Folic acid & methotrexate: a tug of war
Methotrexate is the most common medicine used to treat Rheumatoid Arthritis. However, some say it is still a mystery exactly how it works. Several sources I’ve read say that, because methotrexate is a folate antagonist, it inhibits the production of harmful cells with Rheumatoid Arthritis in a similar way that it does for some cancers.
This is the reason most doctors prescribe folic acid supplementation with methotrexate. Folic acid supplementation can reduce methotrexate side effects by replacing some folate. If you’re wondering whether that is counter intuitive, you’re not alone. I remember asking my first rheum doc, “Will the methotrexate still be effective? How can that work?” Doc said, “It just does.”
Well, others have also wondered. The Annals of Internal Medicine published a December 1994 study of 79 people with RA. The patients were given folic acid supplements at weekly doses of either 5mg or 27.5 mg. They found that “Folic acid supplementation at either dose did not affect the efficacy of methotrexate therapy as judged by joint indices and patient and physician assessments of disease.”
Conflicting research about folic acid and methotrexate
All studies agree that folic acid reduces methotrexate side effects, but it is uncertain how much, if any, folic acid reduces the effectiveness methotrexate. It appears to be dependent upon what the doses are.
A small study (22 patients) showed that methotrexate is less effective at controlling psoriasis when folic acid is added. The folic acid dose in that study was 5 mg. daily, which is higher than the highest dose in the larger study previously mentioned. Conflicting results like these have prevented the formulation of a recognized guideline for all patients taking methotrexate for Rheumatoid Arthritis or other autoimmune disease. However, the consensus seems to be in favor folic acid supplementation since it is almost universal. Perhaps it will be determined that it is best to use as little folic acid as is necessary to counter methotrexate side effects.
Additional protection of folic acid with methotrexate
Here’s a fascinating statement from one pharmacist writing on the issue: “Clinicians should consider that folic acid supplementation may have the additional benefit of cardiovascular protection due to its ability to prevent MTX-induced hyperhomocysteinemia.” What’s that? According to the Oxford Journal of Rheumatology, “Folate supplements do not appear to significantly reduce the effectiveness of MTX in the treatment of RA. Furthermore, supplemental folic acid offsets the elevation in plasma homocysteine associated with the use of MTX. This may in turn reduce the risk of cardiovascular disease, which is over-represented amongst patients with RA, and for which hyperhomocysteinaemia is now recognized as an independent risk factor.“ If one cause of the elevated homocysteine levels is methotrexate, folic acid could help prevent that.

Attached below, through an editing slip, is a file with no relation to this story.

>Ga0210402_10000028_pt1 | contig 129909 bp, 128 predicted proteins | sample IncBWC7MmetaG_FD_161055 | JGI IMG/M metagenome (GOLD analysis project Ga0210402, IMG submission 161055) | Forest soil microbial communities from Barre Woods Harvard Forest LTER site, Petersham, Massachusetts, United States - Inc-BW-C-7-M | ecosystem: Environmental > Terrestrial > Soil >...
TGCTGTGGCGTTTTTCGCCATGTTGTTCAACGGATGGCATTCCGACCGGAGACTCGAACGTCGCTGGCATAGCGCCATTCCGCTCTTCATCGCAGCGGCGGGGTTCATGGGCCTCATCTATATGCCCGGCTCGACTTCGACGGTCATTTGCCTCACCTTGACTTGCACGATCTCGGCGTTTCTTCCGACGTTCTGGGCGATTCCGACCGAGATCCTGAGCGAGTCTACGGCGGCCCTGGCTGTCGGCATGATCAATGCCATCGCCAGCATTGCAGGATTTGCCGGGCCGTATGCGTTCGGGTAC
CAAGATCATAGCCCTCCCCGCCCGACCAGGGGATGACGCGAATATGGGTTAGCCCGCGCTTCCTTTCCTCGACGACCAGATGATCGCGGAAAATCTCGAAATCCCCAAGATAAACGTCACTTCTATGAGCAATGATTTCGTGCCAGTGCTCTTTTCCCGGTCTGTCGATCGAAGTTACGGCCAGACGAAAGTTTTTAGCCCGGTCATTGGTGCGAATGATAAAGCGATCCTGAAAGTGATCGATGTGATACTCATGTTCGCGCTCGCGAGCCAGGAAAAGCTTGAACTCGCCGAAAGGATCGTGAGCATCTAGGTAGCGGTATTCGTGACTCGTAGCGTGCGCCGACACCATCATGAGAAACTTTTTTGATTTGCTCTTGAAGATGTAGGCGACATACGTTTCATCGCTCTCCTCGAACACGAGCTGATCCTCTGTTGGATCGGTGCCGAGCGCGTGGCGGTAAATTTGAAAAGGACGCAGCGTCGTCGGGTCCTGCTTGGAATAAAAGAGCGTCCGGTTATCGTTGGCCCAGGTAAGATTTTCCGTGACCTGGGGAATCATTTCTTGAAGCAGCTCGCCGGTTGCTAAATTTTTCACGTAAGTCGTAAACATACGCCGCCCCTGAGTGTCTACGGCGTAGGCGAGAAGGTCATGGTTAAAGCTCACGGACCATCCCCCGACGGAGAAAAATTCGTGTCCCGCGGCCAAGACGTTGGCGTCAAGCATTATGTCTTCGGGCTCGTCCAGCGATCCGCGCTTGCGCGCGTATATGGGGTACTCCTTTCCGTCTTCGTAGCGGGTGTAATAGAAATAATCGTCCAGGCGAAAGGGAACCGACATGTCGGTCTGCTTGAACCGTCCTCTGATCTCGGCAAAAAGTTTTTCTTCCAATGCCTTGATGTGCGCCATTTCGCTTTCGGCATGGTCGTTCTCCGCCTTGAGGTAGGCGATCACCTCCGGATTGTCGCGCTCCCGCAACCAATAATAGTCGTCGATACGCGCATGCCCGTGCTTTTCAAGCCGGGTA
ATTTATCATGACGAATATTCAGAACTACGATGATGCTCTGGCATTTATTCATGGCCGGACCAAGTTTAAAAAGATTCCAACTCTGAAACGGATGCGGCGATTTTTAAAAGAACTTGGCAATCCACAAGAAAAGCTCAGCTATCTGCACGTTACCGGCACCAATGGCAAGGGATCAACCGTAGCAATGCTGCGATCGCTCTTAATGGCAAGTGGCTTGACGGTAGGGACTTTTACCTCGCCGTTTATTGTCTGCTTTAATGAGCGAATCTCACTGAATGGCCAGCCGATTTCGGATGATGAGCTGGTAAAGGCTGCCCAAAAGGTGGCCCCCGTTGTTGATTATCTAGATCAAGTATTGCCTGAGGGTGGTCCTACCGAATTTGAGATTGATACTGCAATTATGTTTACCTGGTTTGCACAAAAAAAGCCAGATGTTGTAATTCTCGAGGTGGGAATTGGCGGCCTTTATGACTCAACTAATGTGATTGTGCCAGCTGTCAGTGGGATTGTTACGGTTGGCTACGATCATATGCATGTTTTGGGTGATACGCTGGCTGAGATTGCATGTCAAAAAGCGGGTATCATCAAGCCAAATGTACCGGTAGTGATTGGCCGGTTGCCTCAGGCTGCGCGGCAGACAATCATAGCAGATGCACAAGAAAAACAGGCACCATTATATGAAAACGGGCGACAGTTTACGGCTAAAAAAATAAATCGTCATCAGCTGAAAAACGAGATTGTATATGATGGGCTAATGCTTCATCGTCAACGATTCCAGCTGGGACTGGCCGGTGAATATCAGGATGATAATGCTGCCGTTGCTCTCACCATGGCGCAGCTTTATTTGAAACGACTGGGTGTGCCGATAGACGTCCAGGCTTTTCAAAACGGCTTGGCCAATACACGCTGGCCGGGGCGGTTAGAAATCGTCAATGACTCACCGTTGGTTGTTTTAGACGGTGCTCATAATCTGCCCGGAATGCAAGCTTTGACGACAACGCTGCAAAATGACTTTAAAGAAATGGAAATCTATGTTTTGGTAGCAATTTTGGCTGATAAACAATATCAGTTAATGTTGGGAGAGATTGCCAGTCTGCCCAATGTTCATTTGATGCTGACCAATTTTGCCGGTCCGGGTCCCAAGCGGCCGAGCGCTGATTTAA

Folic acid improves “methotrexate survival”
From a medical viewpoint, the most important effect of folic acid is that it improves the rate at which patients continue to use methotrexate or the “methotrexate survival” rate. “The use of supplemental folates, including folic and folinic acid, in RA patients treated with MTX has been shown to improve continuation rates by reducing the incidence of liver function test abnormalities and gastrointestinal intolerance,” Oxford Journal of Rheumatology.
What about leucovorin / folinic acid?
Leucovorin or folinic acid is a more stable and potent form of folic acid. It is used as a rescue drug with chemotherapy in cancer patients. Some Rheumatoid Arthritis patients are prescribed folinic acid if side effects of methotrexate are not relieved by folic acid. Folinic acid also seems to be more popular in some countries.
However, folinic acid may be more likely to reduce the effectiveness of methotrexate. “High-dose leucovorin (folinic acid) supplementation was tested in a prospective, unblinded manner for 4 weeks in 7 rheumatoid arthritis patients who were being treated successfully with low-dose methotrexate (MTX). Nausea caused by MTX disappeared; however, the underlying rheumatic disease worsened in all patients. Subjective clinical assessment, Ritchie articular index, grip strength, erythrocyte sedimentation rate, and levels of C-reactive protein showed statistically significant deterioration. All these parameters improved after the leucovorin was stopped. This is the first direct clinical evidence implying folate antagonism in the action of low-dose MTX therapy in rheumatoid arthritis patients,” Arthritis and Rheumatism.
Bottom line for folic acid supplementation w/ methotrexate?
No, I couldn’t find one. In case you aren’t already confused, a thorough examination of the records of 307 RA patients taking methotrexate and folic acid or folinic acid or neither found:
- No consistent differences in disease activity parameters were observed when comparing placebo and folic or folinic acid at low or high doses, although patients on high dose folinic acid had an increase in the number of tender joints, but not swollen joints.
- Large differences in costs across countries were found, but folinic acid was more expensive in all.
- The results support the protective effect of folate supplementation in reducing MTX side effects related to the oral and GI systems. We could not determine if folic was different from folinic acid.
- Comparing Risks and Benefits of Rheumatoid Arthritis Medicines
- Methotrexate Injections for Rheumatoid Arthritis
- Methotrexate Injections for Rheumatoid Arthritis, part 2: Needles
- Methotrexate Side Effects